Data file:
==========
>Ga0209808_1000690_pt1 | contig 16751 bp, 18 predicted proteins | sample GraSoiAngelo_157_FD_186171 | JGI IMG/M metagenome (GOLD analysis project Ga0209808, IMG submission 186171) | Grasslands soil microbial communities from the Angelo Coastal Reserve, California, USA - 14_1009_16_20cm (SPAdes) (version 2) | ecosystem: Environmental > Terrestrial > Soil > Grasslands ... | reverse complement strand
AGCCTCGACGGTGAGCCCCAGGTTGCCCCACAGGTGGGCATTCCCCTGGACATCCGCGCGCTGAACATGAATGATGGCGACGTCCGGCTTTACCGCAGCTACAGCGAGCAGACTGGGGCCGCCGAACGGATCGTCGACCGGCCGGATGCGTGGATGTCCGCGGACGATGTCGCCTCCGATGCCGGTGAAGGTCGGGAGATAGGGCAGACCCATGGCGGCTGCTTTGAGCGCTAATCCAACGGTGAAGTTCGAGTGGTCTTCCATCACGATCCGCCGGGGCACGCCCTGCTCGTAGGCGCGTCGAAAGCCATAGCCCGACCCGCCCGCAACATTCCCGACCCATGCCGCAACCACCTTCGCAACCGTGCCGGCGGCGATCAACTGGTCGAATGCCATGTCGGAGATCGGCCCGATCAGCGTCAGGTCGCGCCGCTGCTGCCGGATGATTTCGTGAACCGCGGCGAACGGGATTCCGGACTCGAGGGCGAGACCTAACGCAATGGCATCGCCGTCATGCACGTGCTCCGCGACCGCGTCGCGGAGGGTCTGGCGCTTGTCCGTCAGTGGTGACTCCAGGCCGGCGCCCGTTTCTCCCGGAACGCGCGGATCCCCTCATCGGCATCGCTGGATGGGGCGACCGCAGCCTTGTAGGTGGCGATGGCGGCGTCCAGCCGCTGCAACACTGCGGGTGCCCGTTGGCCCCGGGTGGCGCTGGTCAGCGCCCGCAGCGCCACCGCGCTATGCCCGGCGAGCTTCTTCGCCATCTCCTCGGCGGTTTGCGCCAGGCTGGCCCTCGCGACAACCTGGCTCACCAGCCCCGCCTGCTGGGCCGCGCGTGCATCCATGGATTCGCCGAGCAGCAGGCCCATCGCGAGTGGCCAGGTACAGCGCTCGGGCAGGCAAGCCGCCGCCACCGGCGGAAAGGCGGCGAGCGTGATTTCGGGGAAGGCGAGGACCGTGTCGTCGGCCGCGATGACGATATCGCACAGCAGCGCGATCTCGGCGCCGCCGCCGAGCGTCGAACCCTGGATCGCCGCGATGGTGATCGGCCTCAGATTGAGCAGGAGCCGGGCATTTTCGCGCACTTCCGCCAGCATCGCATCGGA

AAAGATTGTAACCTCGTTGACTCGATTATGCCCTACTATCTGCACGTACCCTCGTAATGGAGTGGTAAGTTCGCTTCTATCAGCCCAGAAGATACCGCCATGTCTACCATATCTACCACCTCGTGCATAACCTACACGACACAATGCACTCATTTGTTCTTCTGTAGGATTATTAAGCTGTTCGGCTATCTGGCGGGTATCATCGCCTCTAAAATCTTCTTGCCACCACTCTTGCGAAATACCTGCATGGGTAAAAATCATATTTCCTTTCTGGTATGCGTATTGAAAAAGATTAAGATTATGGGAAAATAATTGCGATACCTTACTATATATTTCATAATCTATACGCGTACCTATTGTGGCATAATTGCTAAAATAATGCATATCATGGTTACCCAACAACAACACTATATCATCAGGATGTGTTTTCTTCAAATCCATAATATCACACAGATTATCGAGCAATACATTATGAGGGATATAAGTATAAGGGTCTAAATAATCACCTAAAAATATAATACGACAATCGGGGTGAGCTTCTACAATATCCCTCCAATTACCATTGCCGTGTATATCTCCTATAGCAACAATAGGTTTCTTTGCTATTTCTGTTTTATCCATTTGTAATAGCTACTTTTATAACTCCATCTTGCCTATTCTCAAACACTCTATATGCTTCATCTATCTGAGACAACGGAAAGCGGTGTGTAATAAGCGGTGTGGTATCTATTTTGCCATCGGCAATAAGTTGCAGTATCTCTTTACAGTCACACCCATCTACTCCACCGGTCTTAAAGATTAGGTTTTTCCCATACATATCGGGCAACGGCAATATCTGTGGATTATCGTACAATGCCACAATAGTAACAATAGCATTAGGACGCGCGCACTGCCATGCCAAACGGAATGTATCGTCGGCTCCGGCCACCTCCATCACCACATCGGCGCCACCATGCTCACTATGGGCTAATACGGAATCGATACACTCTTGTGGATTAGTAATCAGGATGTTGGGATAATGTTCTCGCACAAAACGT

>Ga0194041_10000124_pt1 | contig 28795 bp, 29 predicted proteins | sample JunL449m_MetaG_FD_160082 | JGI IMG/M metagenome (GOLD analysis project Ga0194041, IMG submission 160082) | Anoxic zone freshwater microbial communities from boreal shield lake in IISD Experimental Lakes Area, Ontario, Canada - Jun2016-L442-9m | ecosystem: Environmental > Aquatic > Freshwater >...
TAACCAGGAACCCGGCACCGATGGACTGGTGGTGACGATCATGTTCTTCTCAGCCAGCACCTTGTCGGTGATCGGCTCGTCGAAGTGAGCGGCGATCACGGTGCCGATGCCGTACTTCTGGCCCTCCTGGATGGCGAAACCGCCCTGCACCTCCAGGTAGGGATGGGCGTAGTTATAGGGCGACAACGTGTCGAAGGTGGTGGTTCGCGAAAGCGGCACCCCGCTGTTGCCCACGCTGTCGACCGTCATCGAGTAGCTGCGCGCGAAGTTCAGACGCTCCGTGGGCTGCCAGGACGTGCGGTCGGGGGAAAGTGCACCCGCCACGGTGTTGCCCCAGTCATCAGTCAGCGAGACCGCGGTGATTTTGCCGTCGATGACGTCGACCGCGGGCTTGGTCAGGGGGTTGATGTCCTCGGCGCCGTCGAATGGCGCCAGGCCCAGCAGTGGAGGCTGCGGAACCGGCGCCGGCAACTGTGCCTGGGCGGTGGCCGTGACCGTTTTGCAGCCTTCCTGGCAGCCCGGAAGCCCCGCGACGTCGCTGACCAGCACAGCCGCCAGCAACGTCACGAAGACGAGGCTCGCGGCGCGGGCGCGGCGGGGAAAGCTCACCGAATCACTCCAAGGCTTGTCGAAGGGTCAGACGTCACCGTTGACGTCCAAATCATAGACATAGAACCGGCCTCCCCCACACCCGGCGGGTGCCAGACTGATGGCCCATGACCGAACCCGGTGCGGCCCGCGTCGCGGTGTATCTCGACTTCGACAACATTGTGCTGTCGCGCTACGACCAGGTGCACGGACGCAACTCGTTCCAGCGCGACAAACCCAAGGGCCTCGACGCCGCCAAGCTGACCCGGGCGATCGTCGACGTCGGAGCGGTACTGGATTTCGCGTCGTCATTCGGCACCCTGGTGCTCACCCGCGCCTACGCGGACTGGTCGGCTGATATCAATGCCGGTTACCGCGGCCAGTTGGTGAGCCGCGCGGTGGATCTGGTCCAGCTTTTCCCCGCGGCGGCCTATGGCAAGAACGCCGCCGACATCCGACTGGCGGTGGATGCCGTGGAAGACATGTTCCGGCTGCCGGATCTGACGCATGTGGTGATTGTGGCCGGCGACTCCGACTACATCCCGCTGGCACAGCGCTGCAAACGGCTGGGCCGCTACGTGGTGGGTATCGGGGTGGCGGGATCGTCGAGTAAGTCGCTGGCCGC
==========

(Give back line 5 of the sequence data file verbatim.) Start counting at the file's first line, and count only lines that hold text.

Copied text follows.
TAACCAGGAACCCGGCACCGATGGACTGGTGGTGACGATCATGTTCTTCTCAGCCAGCACCTTGTCGGTGATCGGCTCGTCGAAGTGAGCGGCGATCACGGTGCCGATGCCGTACTTCTGGCCCTCCTGGATGGCGAAACCGCCCTGCACCTCCAGGTAGGGATGGGCGTAGTTATAGGGCGACAACGTGTCGAAGGTGGTGGTTCGCGAAAGCGGCACCCCGCTGTTGCCCACGCTGTCGACCGTCATCGAGTAGCTGCGCGCGAAGTTCAGACGCTCCGTGGGCTGCCAGGACGTGCGGTCGGGGGAAAGTGCACCCGCCACGGTGTTGCCCCAGTCATCAGTCAGCGAGACCGCGGTGATTTTGCCGTCGATGACGTCGACCGCGGGCTTGGTCAGGGGGTTGATGTCCTCGGCGCCGTCGAATGGCGCCAGGCCCAGCAGTGGAGGCTGCGGAACCGGCGCCGGCAACTGTGCCTGGGCGGTGGCCGTGACCGTTTTGCAGCCTTCCTGGCAGCCCGGAAGCCCCGCGACGTCGCTGACCAGCACAGCCGCCAGCAACGTCACGAAGACGAGGCTCGCGGCGCGGGCGCGGCGGGGAAAGCTCACCGAATCACTCCAAGGCTTGTCGAAGGGTCAGACGTCACCGTTGACGTCCAAATCATAGACATAGAACCGGCCTCCCCCACACCCGGCGGGTGCCAGACTGATGGCCCATGACCGAACCCGGTGCGGCCCGCGTCGCGGTGTATCTCGACTTCGACAACATTGTGCTGTCGCGCTACGACCAGGTGCACGGACGCAACTCGTTCCAGCGCGACAAACCCAAGGGCCTCGACGCCGCCAAGCTGACCCGGGCGATCGTCGACGTCGGAGCGGTACTGGATTTCGCGTCGTCATTCGGCACCCTGGTGCTCACCCGCGCCTACGCGGACTGGTCGGCTGATATCAATGCCGGTTACCGCGGCCAGTTGGTGAGCCGCGCGGTGGATCTGGTCCAGCTTTTCCCCGCGGCGGCCTATGGCAAGAACGCCGCCGACATCCGACTGGCGGTGGATGCCGTGGAAGACATGTTCCGGCTGCCGGATCTGACGCATGTGGTGATTGTGGCCGGCGACTCCGACTACATCCCGCTGGCACAGCGCTGCAAACGGCTGGGCCGCTACGTGGTGGGTATCGGGGTGGCGGGATCGTCGAGTAAGTCGCTGGCCGC